Wednesday, June 30, 2004

More Stupidity from Touchstone Not content to stop with Roberto Rivera's stupidity, Touchstone has published this brain-dead response to the argument from dysteleology. That's the fancy name for the argument that there are so many instances of bad or inefficient design in nature that it is hard to believe that God specifically created animals in their present form. The article's author, Jonathan Witt, takes the “God is whimsical approach” first popularized by Phillip Johnson in Darwin on Trial.

Witt's article deserves a proper fisking, but for now let me just make one point. WItt writes:


But the point here is that these anti-design arguments by Dawkins, Gould, and other Darwinists are not scientific ones. They are aesthetic arguments, expressing an idea of what the universe should look like—that is, that it should satisfy the tidy-minded engineer. But who is to say that the Darwinists’ taste is that of the cosmic designer, if there is one? Who is to say that the designer should value tidiness over, say, whimsy?


This is written in the context of Gould's argument about the panda's thumb and Dawkins' argument about the absurd backward wiring of the mammalian eye.

I find it ironic that ID's freqeuntly accuse scientists of being unwilling to confront the breathtaking complexity of living things. Here Witt seems unwilling to confront the full force of the argument from dystelelogy. Dawkins and Gould used the examples they did because they were really making points about how natural selection operates and only tangentially speculating on what an omnipotent designer would do.

So let's answer Witt's question. Who is to say that the designer should value tidiness over, say, whimsy? Well, does Witt understand that the recipients of God's whimsy are living creatures capable of understanding pain and suffering?

Human beings take in food and air through the same passge. As a result more than three thousand people choke to death every year. Many of them children. That's God's whimsy for you.

How about birth defects? Each year thousands of children are born minus limbs, with brain damage so severe they will never live an indpendent life, with diseases like leukemia or AIDS. Does this reflect God's whimsy?

Extinction is never pretty, but it happens to be the fate of more than ninety-five percent of all the creatures God ever created. That's how refined and sophisticated God's sense of humor is.

The fact is that, it's scientific deficiencies aside, ID has awful theological consequences. No one would start from the premise that the natural world reflects the will of an omnipotent designer and conclude that the designer is benevolent. Until ID proponents are willing to confront that point head-on, they can not claim that the argument from dysteleology has been answered.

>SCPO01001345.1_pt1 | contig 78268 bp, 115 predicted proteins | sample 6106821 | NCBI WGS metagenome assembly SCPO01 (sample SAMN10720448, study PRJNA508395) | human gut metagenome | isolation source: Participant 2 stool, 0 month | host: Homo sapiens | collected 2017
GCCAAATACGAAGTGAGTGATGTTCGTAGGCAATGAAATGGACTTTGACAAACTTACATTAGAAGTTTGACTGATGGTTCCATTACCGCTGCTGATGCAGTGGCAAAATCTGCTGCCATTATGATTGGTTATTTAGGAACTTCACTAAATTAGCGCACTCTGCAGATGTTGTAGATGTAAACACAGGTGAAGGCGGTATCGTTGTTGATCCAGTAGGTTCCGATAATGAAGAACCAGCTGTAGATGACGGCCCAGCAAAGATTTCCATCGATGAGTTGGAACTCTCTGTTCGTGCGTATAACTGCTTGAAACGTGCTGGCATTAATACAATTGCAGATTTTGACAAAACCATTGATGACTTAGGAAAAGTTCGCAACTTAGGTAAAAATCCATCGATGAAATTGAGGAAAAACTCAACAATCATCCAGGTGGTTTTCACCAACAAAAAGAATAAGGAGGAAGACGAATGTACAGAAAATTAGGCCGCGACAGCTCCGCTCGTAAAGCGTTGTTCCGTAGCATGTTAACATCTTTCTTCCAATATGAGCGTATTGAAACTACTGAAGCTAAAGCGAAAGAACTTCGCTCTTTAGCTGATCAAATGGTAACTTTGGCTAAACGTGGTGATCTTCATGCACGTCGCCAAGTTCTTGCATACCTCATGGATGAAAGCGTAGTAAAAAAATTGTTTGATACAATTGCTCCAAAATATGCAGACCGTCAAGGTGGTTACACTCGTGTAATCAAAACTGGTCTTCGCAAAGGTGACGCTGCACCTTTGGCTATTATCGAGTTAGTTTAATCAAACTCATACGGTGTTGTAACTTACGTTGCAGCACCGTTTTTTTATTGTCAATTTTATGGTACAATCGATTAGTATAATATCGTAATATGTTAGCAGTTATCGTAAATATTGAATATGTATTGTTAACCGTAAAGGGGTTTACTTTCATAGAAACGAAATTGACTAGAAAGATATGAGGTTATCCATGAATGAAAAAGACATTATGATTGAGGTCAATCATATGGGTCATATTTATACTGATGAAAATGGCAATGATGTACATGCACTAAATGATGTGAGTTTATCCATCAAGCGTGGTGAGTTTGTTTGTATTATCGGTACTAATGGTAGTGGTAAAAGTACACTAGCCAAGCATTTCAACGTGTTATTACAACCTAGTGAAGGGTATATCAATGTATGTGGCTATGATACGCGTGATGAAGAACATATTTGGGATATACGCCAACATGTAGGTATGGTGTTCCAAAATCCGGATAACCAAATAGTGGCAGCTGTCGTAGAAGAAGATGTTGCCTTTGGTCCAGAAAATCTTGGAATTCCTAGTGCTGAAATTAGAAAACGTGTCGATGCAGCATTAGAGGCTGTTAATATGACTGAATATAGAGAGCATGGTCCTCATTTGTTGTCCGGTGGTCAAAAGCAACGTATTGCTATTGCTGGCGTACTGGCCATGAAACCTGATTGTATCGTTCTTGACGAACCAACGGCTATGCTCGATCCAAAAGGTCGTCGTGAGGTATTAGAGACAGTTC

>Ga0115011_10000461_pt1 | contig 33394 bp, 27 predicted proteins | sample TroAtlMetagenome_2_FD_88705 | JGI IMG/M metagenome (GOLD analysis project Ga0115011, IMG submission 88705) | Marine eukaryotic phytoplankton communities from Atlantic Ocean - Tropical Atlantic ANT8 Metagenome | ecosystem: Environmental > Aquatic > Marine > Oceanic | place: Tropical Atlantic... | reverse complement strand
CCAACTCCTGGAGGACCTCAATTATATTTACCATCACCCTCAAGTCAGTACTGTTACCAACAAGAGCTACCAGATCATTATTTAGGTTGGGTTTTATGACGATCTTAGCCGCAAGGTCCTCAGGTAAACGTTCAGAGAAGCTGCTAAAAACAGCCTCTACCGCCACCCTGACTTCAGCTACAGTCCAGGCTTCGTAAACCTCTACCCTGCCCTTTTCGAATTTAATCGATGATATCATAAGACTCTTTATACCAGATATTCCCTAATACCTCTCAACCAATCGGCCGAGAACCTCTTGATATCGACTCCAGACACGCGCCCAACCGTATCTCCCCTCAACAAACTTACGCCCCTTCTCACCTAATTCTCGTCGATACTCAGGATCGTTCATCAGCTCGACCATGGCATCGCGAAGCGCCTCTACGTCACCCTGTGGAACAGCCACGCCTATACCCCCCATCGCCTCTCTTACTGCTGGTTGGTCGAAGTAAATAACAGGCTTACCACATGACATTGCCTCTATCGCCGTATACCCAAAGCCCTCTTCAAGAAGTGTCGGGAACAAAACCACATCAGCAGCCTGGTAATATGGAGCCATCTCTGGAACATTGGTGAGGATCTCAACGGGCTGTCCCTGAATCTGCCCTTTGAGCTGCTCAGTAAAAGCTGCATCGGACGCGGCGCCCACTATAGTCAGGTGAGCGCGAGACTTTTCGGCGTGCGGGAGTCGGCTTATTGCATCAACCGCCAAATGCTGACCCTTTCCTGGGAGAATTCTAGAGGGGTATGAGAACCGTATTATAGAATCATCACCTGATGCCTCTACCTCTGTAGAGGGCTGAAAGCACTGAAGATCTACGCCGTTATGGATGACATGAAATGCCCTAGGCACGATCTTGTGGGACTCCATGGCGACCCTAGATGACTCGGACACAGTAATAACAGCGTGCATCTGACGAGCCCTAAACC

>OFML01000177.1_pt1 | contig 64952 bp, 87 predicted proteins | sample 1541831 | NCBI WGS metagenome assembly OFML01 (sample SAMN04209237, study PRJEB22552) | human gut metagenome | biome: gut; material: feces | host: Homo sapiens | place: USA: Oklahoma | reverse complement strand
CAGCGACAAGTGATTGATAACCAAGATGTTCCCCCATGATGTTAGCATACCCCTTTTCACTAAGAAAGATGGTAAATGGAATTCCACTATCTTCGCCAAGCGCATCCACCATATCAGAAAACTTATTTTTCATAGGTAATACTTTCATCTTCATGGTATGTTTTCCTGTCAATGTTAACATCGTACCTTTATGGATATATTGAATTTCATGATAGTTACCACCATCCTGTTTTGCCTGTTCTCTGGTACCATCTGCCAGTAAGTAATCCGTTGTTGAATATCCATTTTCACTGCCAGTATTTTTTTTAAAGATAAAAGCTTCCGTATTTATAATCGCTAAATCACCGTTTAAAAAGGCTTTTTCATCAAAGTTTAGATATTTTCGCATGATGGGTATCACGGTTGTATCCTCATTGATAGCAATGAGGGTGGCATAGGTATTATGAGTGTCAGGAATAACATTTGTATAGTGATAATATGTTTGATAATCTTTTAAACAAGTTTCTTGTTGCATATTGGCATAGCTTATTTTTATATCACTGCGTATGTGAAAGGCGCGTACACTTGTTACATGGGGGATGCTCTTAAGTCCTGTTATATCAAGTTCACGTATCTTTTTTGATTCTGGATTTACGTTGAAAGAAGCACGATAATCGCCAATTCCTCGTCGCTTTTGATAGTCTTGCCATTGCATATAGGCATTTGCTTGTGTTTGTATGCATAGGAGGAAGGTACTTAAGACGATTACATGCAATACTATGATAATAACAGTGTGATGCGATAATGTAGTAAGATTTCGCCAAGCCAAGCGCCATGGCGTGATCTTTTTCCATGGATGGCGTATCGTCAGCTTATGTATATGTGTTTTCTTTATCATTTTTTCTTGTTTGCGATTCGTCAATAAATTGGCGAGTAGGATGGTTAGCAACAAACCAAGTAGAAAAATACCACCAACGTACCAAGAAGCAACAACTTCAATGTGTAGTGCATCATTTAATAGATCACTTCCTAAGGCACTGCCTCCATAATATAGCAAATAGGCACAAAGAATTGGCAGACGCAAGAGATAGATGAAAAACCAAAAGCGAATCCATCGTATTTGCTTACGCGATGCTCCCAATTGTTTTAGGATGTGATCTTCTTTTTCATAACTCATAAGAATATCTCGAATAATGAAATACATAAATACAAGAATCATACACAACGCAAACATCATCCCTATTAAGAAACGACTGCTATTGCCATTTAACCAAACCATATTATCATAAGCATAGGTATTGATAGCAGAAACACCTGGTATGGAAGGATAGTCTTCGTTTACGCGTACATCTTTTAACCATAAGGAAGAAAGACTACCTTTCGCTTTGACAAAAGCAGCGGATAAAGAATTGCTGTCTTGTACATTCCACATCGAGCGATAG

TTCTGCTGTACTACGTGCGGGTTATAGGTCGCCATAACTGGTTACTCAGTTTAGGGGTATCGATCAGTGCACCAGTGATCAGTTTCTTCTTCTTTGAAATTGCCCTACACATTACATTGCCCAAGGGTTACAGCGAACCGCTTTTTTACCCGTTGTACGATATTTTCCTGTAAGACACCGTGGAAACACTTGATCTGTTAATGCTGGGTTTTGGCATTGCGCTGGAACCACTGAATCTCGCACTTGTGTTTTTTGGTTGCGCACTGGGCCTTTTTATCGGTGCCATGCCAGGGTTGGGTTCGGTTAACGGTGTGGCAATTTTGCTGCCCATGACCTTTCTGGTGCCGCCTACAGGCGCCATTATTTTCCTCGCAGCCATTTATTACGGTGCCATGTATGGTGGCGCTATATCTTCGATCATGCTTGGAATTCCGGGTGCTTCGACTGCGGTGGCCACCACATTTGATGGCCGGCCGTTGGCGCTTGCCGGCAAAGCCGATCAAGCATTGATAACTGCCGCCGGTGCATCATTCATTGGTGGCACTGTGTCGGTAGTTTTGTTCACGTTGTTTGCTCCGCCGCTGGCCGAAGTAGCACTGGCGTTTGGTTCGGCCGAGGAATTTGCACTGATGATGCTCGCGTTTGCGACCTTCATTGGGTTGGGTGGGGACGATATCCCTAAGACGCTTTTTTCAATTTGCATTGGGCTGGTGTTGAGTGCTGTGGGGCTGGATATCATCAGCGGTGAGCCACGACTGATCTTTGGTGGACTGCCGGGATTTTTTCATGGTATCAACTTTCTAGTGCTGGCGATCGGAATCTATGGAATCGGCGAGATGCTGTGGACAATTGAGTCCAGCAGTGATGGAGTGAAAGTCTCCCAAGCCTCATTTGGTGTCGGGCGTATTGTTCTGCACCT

2 Comments:

At 3:43 PM, Blogger R_Mowbray said...

Two comments:

1) Witt gives the reason for his essay thusly: "... I want to suggest that Darwinism—in which I include its DNA-inspired mutation, neo-Darwinism—has contributed to this will to ugliness not merely by underwriting a vision of the world as a godless accident, but also in the very way it critiques and thereby dismisses the idea of an Author and Designer of life." But he never follows through on this premise. Rather, he spends the rest of the essay countering the evolutionists' assertion that imperfect anatomical details indicate the absence of intelligent design. Frankly, I'm just as glad that he failed to focus on his stated thesis; I don't need to read yet another Creationist screed about how the (mere!) Theory of Evolution is responsible for all the ills of the modern world.

2) One hears (or, at least, used to hear) that this organ or that appendage is "perfectly designed" or "perfectly adapted" for its role. "Perfect" is a loaded word, though: since we rarely stumble upon accidental perfection in our day to day lives, it naturally leads a person to conclude a brilliant designer must be behind these creations. It is also a hyperbolic word: a shark is no doubt an efficient hunter, but is it truely accurate to call it a "perfect killing machine?" Therefore, evolutionists put forward examples of good-enough natural solutions in order to counter this hyperbole. But Witt is right when he states that "these anti-design arguments by Dawkins, Gould, and other Darwinists are not scientific ones. They are aesthetic arguments, expressing an idea of what the universe should look like—that is, that it should satisfy the tidy-minded engineer." They are useful in rebutting an equally unscientific but nonetheless emotionally powerful description of perfection throughout the natural world, but are probably otherwise best ignored. There are endless examples of evolution in the natural world. I suggest that your time and expertise is better spent promoting these rather than engaging in unwinnable arguments.

 
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